179 S.E.2d 88 (Ga. 1970), 26126, Franco v. Stein Steel & Supply Co.

Docket Nº:26126.
Citation:179 S.E.2d 88, 227 Ga. 92
Opinion Judge:ALMAND, Chief Justice.
Party Name:A. M. FRANCO v. STEIN STEEL & SUPPLY COMPANY.
Attorney:Saul Blau, Charlie Franco, Atlanta, for appellant. William R. King, Atlanta, for appellee.
Case Date:November 12, 1970
Court:Supreme Court of Georgia
 
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Page 88

179 S.E.2d 88 (Ga. 1970)

227 Ga. 92

A. M. FRANCO

v.

STEIN STEEL & SUPPLY COMPANY.

No. 26126.

Supreme Court of Georgia.

November 12, 1970

Rehearing Denied Dec. 17, 1970.

Page 89

Syllabus by the Court

1. The allegations in the petition were sufficient to charge the defendant as an officer and agent of the Stein Corporation with operating within the scope of his agency for his own benefit and to the injury and damage of his principal. It was not error to overrule the motion to dismiss the complaint.

2. The temporary restraining order of July 2, 1970, was issued on the allegations verified by the President of Stein and his supporting affidavit which were sufficient to justify the issuance of a temporary injunction and the appointment of a special auditor.

3. Though in some particulars the evidence is in conflict, we cannot say that the trial judge abused his discretion in granting an interlocutory injunction or continuing the appointment of a[227 Ga. 93] 'special auditor' (temporary receiver).

Saul Blau, Charlie Franco, Atlanta, for appellant.

William R. King, Atlanta, for appellee.

Page 90

ALMAND, Chief Justice.

This appeal is from orders (a) refusing an oral motion to dismiss an equitable petition, (b) granting an interlocutory injunction, and (c) appointing an auditor.

The appellee, Stein Steel & Supply Co., a corporation engaged in the design, fabrication and sale of structural steel, brought its equitable petition against A. M. Franco. It was alleged that Franco, a registered professional engineer in the State of Georgia and other States had been employed by Stein since 1961 as an engineer. It was alleged that: 'Plaintiff has recently learned that defendant, for some time-the length of which plaintiff does not know-has been personally billing and receiving payment from plaintiff's customers and potential customers for the services for which defendant is employed by plaintiff to perform for such customers.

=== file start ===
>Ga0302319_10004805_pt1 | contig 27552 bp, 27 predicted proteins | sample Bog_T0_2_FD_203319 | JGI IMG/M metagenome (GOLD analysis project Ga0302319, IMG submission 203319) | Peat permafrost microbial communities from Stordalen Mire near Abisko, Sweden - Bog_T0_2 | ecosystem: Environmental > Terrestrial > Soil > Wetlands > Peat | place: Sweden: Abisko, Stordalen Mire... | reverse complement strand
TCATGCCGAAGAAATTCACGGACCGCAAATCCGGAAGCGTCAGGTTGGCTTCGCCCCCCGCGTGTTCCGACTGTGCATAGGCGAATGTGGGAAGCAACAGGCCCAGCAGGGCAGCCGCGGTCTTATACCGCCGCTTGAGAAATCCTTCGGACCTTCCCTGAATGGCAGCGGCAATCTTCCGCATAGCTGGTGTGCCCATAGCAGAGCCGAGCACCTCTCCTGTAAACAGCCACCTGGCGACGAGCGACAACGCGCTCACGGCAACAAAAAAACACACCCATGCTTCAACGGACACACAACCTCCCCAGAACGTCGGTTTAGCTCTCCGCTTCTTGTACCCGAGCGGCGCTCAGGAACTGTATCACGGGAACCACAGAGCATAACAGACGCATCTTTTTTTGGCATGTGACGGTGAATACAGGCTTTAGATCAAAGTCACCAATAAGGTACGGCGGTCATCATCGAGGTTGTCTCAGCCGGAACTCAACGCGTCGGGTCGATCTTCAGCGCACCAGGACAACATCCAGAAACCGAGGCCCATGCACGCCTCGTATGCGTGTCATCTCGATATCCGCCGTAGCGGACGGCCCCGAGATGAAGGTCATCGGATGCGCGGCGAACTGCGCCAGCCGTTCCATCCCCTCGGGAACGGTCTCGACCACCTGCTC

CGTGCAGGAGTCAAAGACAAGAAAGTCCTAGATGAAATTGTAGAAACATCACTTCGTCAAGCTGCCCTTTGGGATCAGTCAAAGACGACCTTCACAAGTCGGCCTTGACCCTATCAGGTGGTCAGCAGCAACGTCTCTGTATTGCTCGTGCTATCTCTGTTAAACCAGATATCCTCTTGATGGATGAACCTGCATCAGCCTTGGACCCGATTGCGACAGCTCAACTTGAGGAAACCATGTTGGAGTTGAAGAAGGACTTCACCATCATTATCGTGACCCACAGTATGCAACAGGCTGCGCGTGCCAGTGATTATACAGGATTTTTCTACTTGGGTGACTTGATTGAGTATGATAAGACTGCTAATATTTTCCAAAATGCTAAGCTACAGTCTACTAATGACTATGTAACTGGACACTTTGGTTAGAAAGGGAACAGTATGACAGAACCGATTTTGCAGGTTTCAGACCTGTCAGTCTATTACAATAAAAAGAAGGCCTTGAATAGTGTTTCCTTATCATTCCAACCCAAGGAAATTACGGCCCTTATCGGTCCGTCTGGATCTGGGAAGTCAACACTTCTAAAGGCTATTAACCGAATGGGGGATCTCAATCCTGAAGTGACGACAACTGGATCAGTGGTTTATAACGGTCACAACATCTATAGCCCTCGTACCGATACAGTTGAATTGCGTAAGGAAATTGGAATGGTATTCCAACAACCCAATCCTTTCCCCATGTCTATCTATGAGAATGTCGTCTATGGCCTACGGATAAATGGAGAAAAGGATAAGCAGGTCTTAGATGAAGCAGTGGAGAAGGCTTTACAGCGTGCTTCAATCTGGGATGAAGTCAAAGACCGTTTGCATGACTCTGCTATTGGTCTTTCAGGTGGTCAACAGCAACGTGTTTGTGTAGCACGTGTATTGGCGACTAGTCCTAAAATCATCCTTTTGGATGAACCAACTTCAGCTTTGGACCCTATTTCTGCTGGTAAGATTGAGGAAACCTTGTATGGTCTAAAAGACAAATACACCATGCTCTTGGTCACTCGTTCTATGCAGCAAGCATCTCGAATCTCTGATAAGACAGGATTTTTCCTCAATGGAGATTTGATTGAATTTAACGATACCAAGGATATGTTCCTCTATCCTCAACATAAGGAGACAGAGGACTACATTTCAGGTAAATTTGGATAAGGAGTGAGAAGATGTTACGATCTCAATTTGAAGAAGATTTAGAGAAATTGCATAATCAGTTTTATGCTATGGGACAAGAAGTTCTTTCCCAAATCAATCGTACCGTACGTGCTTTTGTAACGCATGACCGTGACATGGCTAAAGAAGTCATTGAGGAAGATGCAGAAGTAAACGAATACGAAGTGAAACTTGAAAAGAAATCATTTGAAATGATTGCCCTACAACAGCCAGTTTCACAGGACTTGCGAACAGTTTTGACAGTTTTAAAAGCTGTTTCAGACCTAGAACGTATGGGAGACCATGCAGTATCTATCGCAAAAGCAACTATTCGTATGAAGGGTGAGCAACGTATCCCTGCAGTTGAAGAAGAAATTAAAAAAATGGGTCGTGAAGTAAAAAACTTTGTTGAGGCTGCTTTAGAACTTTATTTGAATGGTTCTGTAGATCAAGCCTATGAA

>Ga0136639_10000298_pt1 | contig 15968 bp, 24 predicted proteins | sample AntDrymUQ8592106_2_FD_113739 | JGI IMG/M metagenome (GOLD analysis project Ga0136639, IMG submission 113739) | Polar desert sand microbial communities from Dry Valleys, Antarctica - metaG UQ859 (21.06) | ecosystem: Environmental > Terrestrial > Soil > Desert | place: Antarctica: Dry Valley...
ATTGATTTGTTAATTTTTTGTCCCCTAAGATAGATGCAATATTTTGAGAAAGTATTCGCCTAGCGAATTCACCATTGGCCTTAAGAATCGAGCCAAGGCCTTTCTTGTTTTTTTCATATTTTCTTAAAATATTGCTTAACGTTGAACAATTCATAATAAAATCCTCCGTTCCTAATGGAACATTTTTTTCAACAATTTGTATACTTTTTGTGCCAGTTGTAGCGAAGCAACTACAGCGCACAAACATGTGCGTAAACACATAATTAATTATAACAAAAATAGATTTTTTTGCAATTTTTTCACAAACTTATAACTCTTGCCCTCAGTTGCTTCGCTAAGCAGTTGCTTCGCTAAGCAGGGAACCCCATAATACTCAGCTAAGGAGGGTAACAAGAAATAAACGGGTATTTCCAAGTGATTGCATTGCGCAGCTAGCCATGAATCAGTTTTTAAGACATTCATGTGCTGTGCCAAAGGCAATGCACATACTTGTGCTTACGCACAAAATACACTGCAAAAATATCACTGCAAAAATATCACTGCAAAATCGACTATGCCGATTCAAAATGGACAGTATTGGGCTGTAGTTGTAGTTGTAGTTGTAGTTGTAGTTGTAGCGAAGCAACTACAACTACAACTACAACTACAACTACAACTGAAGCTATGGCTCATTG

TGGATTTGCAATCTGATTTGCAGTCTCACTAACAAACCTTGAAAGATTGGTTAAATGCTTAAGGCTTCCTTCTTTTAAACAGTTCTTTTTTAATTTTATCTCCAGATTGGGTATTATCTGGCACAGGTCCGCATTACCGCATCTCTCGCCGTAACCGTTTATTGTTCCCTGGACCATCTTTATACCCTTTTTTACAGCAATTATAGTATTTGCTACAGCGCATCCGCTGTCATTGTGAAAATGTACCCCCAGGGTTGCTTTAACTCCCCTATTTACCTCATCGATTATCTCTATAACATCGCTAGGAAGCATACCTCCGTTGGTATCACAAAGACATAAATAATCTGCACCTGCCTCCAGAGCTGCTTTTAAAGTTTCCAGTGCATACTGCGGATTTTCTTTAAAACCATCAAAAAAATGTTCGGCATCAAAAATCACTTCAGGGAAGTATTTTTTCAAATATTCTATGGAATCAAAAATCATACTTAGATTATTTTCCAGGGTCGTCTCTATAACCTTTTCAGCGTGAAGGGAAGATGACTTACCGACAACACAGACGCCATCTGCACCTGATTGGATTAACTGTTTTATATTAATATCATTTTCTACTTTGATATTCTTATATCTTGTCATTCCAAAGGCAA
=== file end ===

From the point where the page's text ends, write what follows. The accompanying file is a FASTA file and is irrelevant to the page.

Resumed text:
'On information and belief, Plaintiff alleges that defendant has not included an appropriate apportionment of his salary and expenses in connection with his duties on behalf of plaintiff in the total prices of the contracts he has entered into, binding plaintiff to furnish structural steel items, and as a result plaintiff has been unable to recover the value of the services performed by defendant from the customers with whom defendant has been dealing on behalf of plaintiff.

'While receiving compensation from plaintiff, using the materials supplied by plaintiff, during trips at plaintiff's expense by virtue of his relationship as an agent and officer of plaintiff, defendant has been dealing within the scope of agency for his own benefit to the detriment of plaintiff.

'As a result of the manner in which defendant performed his duties for plaintiff and of defendant's position of trust and confidence, defendant has possession of plans, drawings, design calculations, work papers, negotiated proposals, estimates, worn sheets, [227 Ga. 94] lists of plaintiff's customers, correspondence and other business records and documents, all in varying stages of development and completion, many of which are plaintiff's trade secrets and are the only copies or records of such matters. All of these items are products of defendant's efforts an an officer and employee of plaintiff and are therefore plaintiff's property.

'Plaintiff fears that defendant will secrete, destroy, dispose of or divert to his own use plaintiff's business records and documents in the possession of defendant or others known to him unless restrained from doing so by this court. Unless such business records and documents are delivered to plaintiff or placed in the possession of the court, plaintiff will suffer irreparable harm and injury.'

The prayers of the petition were (a) to restrain and enjoin Franco from diverting to his own use or divulging to anyone other than a representative of the...

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